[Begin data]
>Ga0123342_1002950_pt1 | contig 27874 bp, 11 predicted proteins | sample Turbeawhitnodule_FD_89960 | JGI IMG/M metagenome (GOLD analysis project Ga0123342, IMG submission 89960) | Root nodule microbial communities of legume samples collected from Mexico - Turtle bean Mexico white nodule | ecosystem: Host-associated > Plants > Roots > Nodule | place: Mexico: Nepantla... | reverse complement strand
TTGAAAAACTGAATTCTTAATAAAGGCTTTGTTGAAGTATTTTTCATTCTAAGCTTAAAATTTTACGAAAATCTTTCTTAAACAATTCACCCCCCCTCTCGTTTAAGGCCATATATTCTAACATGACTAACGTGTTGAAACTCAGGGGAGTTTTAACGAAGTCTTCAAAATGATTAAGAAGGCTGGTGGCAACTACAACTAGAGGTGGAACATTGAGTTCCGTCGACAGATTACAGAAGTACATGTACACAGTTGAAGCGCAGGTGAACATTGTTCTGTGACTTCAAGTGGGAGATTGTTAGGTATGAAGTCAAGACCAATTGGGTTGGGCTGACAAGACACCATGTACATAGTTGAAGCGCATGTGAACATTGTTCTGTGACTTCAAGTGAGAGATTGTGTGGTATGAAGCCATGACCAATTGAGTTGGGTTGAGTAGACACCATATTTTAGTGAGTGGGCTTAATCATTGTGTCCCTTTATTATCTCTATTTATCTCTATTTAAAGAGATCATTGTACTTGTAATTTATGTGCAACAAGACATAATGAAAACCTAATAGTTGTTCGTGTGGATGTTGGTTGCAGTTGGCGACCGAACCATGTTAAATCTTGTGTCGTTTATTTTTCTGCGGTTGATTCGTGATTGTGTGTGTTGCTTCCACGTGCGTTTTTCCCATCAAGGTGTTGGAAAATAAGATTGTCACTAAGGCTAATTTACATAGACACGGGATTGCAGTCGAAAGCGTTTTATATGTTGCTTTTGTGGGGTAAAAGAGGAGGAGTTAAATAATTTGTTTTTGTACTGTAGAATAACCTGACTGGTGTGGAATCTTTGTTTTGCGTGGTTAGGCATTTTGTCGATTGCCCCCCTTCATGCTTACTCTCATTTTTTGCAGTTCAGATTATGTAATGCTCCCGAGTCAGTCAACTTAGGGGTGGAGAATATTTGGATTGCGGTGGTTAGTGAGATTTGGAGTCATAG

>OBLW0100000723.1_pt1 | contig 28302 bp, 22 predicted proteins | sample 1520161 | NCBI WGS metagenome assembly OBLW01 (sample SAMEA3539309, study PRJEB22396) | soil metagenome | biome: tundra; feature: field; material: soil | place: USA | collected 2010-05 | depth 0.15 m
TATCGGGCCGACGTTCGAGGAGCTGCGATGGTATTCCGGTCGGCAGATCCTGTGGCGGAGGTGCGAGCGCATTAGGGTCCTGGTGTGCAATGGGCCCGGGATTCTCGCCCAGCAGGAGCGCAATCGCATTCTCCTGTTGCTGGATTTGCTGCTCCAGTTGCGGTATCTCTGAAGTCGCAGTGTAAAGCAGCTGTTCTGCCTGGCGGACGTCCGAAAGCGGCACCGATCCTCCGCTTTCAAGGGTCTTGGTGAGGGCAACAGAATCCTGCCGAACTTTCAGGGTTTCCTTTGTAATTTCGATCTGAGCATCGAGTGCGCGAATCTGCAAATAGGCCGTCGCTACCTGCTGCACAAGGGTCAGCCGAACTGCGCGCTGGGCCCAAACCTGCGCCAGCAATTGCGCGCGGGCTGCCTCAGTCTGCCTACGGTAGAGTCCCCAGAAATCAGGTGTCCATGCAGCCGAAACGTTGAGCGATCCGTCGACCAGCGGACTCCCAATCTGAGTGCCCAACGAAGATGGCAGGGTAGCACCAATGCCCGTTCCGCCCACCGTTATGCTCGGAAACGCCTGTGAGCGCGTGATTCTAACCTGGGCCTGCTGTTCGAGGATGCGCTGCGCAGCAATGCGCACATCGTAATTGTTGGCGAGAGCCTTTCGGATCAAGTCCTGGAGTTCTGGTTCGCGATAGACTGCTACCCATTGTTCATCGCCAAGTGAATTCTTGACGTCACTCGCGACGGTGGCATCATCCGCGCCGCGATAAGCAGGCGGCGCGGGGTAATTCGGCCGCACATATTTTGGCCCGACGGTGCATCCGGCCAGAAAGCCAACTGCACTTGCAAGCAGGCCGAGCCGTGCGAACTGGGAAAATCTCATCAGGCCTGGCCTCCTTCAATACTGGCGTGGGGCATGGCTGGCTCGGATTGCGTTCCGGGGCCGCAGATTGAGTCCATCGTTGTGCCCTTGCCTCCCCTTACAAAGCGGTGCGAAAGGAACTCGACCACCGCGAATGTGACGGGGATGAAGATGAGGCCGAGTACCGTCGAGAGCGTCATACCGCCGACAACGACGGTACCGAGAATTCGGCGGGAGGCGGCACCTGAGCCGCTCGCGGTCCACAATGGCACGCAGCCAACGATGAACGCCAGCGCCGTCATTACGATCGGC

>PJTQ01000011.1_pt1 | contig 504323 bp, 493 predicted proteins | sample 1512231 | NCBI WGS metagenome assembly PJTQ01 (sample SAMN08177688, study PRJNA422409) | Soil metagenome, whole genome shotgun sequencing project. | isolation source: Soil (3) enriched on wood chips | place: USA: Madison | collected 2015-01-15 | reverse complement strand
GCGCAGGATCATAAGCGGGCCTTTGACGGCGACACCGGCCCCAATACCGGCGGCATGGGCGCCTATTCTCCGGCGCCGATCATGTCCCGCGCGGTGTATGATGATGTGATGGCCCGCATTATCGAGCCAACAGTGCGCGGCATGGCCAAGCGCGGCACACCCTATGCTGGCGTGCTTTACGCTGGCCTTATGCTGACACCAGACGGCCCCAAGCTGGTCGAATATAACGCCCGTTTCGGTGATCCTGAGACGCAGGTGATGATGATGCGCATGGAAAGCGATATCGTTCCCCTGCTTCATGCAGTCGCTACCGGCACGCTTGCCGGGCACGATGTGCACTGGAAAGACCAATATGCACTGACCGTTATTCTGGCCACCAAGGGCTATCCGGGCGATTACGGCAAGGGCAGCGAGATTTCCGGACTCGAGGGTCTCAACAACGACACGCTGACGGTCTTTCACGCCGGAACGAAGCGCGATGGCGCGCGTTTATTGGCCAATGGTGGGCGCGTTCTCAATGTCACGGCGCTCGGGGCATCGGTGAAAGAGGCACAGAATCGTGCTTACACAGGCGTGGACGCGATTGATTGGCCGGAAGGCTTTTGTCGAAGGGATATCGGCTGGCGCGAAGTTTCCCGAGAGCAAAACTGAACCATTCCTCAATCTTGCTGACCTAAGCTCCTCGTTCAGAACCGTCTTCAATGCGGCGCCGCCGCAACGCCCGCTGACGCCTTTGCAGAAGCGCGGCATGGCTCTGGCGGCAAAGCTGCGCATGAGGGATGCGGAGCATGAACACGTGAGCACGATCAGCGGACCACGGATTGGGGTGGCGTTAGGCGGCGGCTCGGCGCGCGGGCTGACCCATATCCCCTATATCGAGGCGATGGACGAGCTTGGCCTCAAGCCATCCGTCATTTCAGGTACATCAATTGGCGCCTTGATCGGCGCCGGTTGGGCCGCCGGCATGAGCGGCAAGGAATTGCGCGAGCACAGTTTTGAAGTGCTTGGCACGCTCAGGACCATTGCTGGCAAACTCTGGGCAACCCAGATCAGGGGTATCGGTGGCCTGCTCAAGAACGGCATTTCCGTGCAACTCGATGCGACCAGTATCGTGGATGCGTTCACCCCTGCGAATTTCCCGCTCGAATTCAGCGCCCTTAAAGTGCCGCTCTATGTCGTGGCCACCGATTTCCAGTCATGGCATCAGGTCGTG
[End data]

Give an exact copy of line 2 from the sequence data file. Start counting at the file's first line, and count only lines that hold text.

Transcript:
TTGAAAAACTGAATTCTTAATAAAGGCTTTGTTGAAGTATTTTTCATTCTAAGCTTAAAATTTTACGAAAATCTTTCTTAAACAATTCACCCCCCCTCTCGTTTAAGGCCATATATTCTAACATGACTAACGTGTTGAAACTCAGGGGAGTTTTAACGAAGTCTTCAAAATGATTAAGAAGGCTGGTGGCAACTACAACTAGAGGTGGAACATTGAGTTCCGTCGACAGATTACAGAAGTACATGTACACAGTTGAAGCGCAGGTGAACATTGTTCTGTGACTTCAAGTGGGAGATTGTTAGGTATGAAGTCAAGACCAATTGGGTTGGGCTGACAAGACACCATGTACATAGTTGAAGCGCATGTGAACATTGTTCTGTGACTTCAAGTGAGAGATTGTGTGGTATGAAGCCATGACCAATTGAGTTGGGTTGAGTAGACACCATATTTTAGTGAGTGGGCTTAATCATTGTGTCCCTTTATTATCTCTATTTATCTCTATTTAAAGAGATCATTGTACTTGTAATTTATGTGCAACAAGACATAATGAAAACCTAATAGTTGTTCGTGTGGATGTTGGTTGCAGTTGGCGACCGAACCATGTTAAATCTTGTGTCGTTTATTTTTCTGCGGTTGATTCGTGATTGTGTGTGTTGCTTCCACGTGCGTTTTTCCCATCAAGGTGTTGGAAAATAAGATTGTCACTAAGGCTAATTTACATAGACACGGGATTGCAGTCGAAAGCGTTTTATATGTTGCTTTTGTGGGGTAAAAGAGGAGGAGTTAAATAATTTGTTTTTGTACTGTAGAATAACCTGACTGGTGTGGAATCTTTGTTTTGCGTGGTTAGGCATTTTGTCGATTGCCCCCCTTCATGCTTACTCTCATTTTTTGCAGTTCAGATTATGTAATGCTCCCGAGTCAGTCAACTTAGGGGTGGAGAATATTTGGATTGCGGTGGTTAGTGAGATTTGGAGTCATAG